Sports shooters are disappointed they haven't been granted an exemption from tougher gun regulations under the Arms Amendment Act.
National three-gun champion Phil Dunlop fears he's about to lose the firearms he has used to win seven titles and will no longer be able to compete.
He's been competing with his rifle, shotgun and pistol for 20 years at home and overseas.
Now Dunlop will have to give up his medal-winning rifle and modify his shotgun.
"This one takes seven rounds. It will fall foul of the law so obviously this magazine extension's going to have to go," he said, demonstrating the shotgun.
He believes the Government has missed the mark by failing to provide an exemption for his sport.
It has taken him all over the world. But he's now considering a more permanent move overseas, "because there's no point me saying I'm the best in New Zealand, I want to go to the world champs if there's no domestic competition to elevate me to that status".
Dunlop trains at the Wairarapa Gun Club and he'd deeply concerned New Zealand sports shooters will lose their ability to train, and therefore their entire sport.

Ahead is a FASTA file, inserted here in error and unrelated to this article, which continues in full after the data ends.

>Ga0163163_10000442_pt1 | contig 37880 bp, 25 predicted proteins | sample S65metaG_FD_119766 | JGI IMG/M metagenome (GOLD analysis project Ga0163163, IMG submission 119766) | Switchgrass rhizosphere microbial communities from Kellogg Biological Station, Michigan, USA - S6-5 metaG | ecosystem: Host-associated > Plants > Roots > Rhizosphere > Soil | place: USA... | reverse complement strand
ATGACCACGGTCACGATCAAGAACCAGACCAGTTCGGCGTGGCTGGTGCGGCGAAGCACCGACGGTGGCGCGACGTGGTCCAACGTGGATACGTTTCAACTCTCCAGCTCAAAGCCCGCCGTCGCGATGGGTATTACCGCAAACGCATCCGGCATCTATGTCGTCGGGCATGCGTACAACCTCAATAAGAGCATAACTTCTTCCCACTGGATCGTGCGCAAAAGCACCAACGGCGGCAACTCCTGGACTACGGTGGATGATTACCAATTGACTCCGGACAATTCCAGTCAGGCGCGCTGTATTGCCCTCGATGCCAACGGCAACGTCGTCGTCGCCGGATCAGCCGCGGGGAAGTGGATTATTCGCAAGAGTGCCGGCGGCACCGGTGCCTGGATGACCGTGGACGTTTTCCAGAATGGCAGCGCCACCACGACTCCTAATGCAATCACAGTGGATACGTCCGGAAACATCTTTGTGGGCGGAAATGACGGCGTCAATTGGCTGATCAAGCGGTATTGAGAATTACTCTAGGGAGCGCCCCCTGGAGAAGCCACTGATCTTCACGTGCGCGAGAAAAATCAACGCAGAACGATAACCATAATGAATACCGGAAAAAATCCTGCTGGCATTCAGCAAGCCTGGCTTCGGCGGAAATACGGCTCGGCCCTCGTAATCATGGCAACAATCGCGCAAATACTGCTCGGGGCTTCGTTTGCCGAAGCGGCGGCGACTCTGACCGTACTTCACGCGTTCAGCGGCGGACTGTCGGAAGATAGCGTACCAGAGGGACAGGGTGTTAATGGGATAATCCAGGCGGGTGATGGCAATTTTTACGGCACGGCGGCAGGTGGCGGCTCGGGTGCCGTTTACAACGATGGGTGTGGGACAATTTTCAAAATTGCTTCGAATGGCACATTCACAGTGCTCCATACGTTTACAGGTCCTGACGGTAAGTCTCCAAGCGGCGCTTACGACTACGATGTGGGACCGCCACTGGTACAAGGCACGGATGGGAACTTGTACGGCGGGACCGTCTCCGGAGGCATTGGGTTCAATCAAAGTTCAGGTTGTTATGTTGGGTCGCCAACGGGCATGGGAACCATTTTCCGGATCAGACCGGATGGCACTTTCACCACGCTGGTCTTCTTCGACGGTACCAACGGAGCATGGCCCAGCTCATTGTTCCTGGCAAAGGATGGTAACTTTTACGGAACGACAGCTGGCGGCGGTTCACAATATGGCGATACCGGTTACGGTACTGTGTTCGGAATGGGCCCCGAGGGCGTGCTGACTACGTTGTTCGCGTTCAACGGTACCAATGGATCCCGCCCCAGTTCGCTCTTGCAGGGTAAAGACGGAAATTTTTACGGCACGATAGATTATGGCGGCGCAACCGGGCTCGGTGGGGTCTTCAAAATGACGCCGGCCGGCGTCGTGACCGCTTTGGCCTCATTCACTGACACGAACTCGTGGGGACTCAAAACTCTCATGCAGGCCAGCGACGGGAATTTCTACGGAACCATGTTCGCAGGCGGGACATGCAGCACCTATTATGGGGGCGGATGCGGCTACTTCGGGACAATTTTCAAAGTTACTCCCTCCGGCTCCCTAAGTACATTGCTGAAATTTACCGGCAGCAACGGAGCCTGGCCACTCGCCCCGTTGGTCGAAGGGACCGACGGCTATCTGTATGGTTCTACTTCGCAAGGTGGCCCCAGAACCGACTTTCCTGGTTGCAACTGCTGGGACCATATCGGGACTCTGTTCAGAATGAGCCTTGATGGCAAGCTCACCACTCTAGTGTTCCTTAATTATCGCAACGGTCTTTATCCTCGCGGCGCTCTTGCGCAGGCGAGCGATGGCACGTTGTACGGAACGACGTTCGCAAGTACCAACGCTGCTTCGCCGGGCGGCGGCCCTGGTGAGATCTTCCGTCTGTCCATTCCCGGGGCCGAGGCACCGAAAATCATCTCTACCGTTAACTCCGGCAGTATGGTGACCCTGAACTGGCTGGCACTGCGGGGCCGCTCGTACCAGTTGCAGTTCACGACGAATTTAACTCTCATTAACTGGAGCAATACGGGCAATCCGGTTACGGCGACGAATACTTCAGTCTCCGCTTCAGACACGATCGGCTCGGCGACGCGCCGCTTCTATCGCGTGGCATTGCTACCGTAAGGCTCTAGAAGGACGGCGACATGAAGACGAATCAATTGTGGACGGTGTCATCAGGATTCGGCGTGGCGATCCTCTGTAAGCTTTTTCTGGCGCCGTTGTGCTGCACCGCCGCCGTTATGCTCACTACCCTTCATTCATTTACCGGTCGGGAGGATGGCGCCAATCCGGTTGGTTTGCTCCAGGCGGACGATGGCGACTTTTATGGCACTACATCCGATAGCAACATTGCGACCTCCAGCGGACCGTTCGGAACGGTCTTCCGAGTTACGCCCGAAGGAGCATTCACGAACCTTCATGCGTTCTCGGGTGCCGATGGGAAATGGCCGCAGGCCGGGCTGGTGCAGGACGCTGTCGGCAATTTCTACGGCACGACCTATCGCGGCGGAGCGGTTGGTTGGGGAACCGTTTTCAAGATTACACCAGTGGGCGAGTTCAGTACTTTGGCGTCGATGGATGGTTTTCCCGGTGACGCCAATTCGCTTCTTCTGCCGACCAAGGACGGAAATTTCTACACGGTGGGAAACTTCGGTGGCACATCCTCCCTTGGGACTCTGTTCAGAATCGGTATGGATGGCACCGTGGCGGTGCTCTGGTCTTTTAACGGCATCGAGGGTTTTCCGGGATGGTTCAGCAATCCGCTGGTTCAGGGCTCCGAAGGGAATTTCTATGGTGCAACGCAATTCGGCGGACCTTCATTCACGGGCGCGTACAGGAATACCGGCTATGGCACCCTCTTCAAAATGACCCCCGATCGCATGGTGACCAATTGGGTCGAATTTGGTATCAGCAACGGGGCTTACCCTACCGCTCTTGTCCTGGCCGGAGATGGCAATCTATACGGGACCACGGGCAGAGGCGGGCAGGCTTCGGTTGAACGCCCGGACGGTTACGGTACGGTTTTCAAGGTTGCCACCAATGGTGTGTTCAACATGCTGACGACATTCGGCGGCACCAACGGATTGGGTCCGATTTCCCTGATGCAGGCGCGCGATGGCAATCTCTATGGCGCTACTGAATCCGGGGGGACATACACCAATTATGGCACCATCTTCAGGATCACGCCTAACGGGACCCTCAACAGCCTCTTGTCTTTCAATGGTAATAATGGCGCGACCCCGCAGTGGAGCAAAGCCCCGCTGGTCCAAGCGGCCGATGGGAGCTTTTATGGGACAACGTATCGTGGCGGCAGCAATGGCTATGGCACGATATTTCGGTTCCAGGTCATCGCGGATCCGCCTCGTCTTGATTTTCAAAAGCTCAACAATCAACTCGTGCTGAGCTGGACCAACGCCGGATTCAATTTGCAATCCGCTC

While there was no exemption granted this time, the Government is promising to consider it with any future law changes.
"If things go to plan that select committee hearing will be held before the end of the amnesty. So we'll have an indication pretty quickly if this is going to be included in tranche two," said Police Minister Stuart Nash.
Olympic and Commonwealth Games shooting doesn't use millitary-style semi-automatics or assault rifles, so won't be affected by the gun law changes.
But the national three-gun, rifle and shotgun competitions will be affected.
Dunlop said he won't be able to go to the World Championships in August as "there's no way on this Earth that we'll be able to take a semi-automatic rifle out of New Zealand" to the event.
But he has been told by his local MP to hold on to his rifle in case sports shooters have better luck in the Government's second round of changes.